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Airport Noise Complainers

Old 30th Jan 2014, 11:59
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Airport Noise Complainers

After reading the other noise complaint thread I have been looking on the internet for data about noise complaints from airports. It seems that every single airport in the world, big and small alike has problems with people complaining about aircraft noise. So I started searching for research about why people have such an aversion to "aircraft". Yet there is nothing I can find.

However I have a theory and would be interested to hear peoples opinion.

Some people simply don't like aircraft, or the idea that aircraft, regardless of size or noise level, or altitude. That leads them to thinking they are hearing noise. Some seem to think their property extends to the heavens.

Do people perceive noise of different frequencies differently. Where I currently live, my house backs on to the busiest railway corridor in Australia. The back fence is laterally 5m from the track. 20 regional trains a day and about 25 heavy freight trains, 3 loco 4000 ton jobs, 24/7, many right through the night.. They are loud and make the ground and air vibrate. Yet, we don't really take much notice of them. They become white noise. They most certainly don't wake anyone up. Just part of the environment. Same as when I lived on the departure path off 25 near YSSY. Kinda miss that familiar noise, had it all through my childhood.

I guess some people just don't like the idea of aircraft, so they don't like the noise, the funniest noise complaint I have heard was of a....glider. I kid you not.

Thoughts anyone?
Ozgrade3 is offline  
Old 30th Jan 2014, 12:13
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Ozgrade3, a lot of train tracks and highways I've seen have been surrounded by partitions of some kind to block the noise that comes from them.

I would suggest that in circumstances where peoples houses back onto some kind of noisy piece of infrastructure like a Highway or Railway the noise is much more easily blocked than that of noise from Aircraft. They complain in those situations and something is relatively easily done by the people responsible and the complaints stop.

It could also be something to do with the pitch of the noises, Trucks, Trains and the likes having much lower pitches whilst Aircraft are most often of a higher pitch which may increase their irritability.
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Old 30th Jan 2014, 13:05
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I believe that the noise complaints are because people can moan about it knowing nothing too much can be done to reduce it (regardless of exactly what noise is actually made), so they gain the 'importance' of being a complainer.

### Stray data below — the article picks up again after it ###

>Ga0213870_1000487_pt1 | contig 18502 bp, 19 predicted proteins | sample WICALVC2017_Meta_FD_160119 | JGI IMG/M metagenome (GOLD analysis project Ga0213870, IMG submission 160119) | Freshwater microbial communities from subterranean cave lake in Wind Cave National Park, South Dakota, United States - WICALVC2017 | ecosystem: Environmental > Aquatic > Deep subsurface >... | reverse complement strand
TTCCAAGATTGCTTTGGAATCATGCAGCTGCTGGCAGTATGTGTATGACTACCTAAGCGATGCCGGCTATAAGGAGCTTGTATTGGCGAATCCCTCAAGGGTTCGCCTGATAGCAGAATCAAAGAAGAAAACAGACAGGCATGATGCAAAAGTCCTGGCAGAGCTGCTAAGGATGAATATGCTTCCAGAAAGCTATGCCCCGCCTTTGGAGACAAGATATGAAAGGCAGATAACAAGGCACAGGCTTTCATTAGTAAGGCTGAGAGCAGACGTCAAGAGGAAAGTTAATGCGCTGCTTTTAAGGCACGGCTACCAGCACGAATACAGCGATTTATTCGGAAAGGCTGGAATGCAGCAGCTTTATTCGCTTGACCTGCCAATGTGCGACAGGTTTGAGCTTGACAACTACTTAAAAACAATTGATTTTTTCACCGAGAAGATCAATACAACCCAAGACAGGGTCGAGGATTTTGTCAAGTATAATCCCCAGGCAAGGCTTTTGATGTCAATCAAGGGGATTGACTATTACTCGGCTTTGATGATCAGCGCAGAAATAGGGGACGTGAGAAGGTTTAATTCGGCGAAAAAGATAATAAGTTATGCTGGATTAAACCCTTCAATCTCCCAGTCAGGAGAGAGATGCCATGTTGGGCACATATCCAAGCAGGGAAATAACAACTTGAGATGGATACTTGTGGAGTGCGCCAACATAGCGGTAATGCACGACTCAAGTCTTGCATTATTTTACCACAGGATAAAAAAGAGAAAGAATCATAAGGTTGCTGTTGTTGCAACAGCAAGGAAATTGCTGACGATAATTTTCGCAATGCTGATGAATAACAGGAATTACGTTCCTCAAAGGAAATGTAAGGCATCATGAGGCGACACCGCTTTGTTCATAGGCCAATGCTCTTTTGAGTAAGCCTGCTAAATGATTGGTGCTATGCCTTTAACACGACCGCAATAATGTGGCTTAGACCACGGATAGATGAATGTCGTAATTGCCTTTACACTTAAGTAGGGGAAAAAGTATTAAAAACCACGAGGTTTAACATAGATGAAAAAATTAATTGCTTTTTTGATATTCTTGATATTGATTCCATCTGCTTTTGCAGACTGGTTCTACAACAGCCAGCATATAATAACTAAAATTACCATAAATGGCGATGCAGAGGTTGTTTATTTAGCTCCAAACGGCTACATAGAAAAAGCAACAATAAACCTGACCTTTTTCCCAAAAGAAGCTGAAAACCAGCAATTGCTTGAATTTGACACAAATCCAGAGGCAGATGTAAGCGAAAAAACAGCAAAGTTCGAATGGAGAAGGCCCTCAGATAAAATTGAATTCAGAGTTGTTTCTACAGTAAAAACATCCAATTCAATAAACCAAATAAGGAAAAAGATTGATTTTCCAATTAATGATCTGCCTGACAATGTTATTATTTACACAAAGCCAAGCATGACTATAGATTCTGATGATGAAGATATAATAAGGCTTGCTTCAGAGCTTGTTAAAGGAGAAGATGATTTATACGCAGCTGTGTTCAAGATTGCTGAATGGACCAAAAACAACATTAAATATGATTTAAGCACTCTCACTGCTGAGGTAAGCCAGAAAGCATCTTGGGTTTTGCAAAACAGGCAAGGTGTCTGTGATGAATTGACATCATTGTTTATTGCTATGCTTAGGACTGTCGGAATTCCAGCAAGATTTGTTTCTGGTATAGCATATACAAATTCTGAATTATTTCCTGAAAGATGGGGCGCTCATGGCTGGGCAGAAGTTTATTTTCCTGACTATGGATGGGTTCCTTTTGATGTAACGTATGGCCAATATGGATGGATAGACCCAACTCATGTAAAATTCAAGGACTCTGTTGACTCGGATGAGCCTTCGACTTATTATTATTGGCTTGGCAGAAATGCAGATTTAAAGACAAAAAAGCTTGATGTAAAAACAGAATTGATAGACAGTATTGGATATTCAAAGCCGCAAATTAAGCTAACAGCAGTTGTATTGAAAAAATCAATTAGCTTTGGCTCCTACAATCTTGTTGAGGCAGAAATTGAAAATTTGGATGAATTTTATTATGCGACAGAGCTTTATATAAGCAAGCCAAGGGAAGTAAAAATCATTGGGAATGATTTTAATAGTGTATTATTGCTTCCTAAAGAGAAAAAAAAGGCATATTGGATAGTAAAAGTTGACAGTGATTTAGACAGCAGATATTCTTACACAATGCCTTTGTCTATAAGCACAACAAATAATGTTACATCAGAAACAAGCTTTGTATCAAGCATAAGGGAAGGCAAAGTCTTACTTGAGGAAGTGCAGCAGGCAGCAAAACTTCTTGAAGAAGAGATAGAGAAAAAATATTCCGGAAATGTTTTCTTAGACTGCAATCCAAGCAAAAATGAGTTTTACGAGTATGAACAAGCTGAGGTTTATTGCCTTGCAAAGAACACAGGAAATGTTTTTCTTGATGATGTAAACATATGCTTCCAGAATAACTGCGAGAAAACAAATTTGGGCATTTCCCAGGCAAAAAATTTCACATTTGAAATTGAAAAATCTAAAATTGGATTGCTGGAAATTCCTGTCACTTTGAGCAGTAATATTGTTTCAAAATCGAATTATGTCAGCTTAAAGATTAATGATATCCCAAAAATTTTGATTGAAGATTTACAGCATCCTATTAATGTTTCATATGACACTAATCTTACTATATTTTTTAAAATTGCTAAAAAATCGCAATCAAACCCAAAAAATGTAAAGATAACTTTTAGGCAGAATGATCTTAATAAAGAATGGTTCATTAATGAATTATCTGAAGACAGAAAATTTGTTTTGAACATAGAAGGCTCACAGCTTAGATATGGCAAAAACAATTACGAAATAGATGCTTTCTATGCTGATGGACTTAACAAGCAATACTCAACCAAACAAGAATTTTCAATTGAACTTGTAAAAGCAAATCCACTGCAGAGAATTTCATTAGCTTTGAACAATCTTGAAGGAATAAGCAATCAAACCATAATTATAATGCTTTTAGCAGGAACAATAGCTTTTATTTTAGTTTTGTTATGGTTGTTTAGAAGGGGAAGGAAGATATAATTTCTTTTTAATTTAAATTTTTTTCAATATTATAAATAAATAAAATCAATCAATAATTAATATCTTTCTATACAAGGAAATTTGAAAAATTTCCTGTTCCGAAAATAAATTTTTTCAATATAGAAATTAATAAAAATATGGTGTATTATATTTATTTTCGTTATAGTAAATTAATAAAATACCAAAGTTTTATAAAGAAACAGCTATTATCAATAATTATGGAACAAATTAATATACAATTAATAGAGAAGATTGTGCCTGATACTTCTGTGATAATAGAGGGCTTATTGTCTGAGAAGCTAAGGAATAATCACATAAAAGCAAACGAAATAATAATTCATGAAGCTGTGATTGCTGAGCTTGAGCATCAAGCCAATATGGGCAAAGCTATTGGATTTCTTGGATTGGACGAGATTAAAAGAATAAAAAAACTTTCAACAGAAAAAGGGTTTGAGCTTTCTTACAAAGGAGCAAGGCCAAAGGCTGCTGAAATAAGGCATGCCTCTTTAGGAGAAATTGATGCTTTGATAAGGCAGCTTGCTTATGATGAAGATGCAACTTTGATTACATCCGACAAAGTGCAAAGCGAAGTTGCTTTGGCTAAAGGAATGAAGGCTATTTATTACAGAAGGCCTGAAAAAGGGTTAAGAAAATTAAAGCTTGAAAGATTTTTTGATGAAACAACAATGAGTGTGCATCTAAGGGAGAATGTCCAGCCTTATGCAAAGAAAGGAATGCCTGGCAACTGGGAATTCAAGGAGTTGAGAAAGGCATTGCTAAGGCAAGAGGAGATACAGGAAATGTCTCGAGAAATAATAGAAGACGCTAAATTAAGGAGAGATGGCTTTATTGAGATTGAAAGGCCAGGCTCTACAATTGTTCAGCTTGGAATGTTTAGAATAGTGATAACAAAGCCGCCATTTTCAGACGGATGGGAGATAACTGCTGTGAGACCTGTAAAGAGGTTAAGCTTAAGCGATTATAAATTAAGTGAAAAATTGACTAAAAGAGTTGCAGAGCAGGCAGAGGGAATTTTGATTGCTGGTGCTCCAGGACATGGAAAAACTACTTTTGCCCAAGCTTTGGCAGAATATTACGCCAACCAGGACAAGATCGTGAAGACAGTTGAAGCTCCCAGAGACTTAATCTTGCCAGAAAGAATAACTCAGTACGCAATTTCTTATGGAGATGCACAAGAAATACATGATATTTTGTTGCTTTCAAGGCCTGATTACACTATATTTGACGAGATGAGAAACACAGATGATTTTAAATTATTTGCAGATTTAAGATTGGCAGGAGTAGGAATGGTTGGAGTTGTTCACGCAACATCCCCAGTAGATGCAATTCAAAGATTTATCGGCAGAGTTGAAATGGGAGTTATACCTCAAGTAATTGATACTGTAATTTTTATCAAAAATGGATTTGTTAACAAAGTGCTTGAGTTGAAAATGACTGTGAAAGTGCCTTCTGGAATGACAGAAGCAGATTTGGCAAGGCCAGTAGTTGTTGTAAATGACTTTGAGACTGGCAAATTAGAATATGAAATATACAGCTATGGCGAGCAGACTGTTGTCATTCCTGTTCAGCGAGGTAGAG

I used to work in a one man operated, very small country airport in Australia (1990-1996). We had a total of 3 flights a day on Shorts 330 and 360 aircraft and I regularly received telephone complaints from the local residents. My response was always the same question...."When did you purchase the your home?" The answer was always within 5 to 8 years ago. My reply was a simple..."the airport has been here since the early 60s, goodbye" and I'd hang up on them.

In my opinion, the crux of the matter is people building/buying properties near to any airport and then complain that the area is too noisy. Sorry, but I have no time for people like that.
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Old 30th Jan 2014, 13:28
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I particularly dislike unnecessary man-made noise, such as slamming doors, blaring thumping over-bassed crap music blasted from oversized speakers in undersized cars driven by yobs with negative IQ levels, and people bellowing at each other when they come out of night clubs deafened and drunk.

I have chosen to live as far away as possible from the noises of cities, and when I stay in hotels, my priorities are clean quiet, safe, comfortable, in that order. That choice costs me money, time, and in some cases, a social life, but I'm happy with it.

People who live near airports generally had a choice about that, and knew that there was an airport nearby, and they therefore lose the right to complain about aircraft noise, although where I would feel sorry for them would be if, for example, a 2300-0600 curfew was lifted or reduced.

I once lived in a very noisy household (Spanish) near D F Malan (CPT/FACT) and they were so noisy that their decibels drowned out even the noisiest of SAA's old 747-200s on departure when they went over us at about 600 feet. Why would I complain? It's a bit like a vegetarian going to a steak house and complaining that they sell 'dead animals'.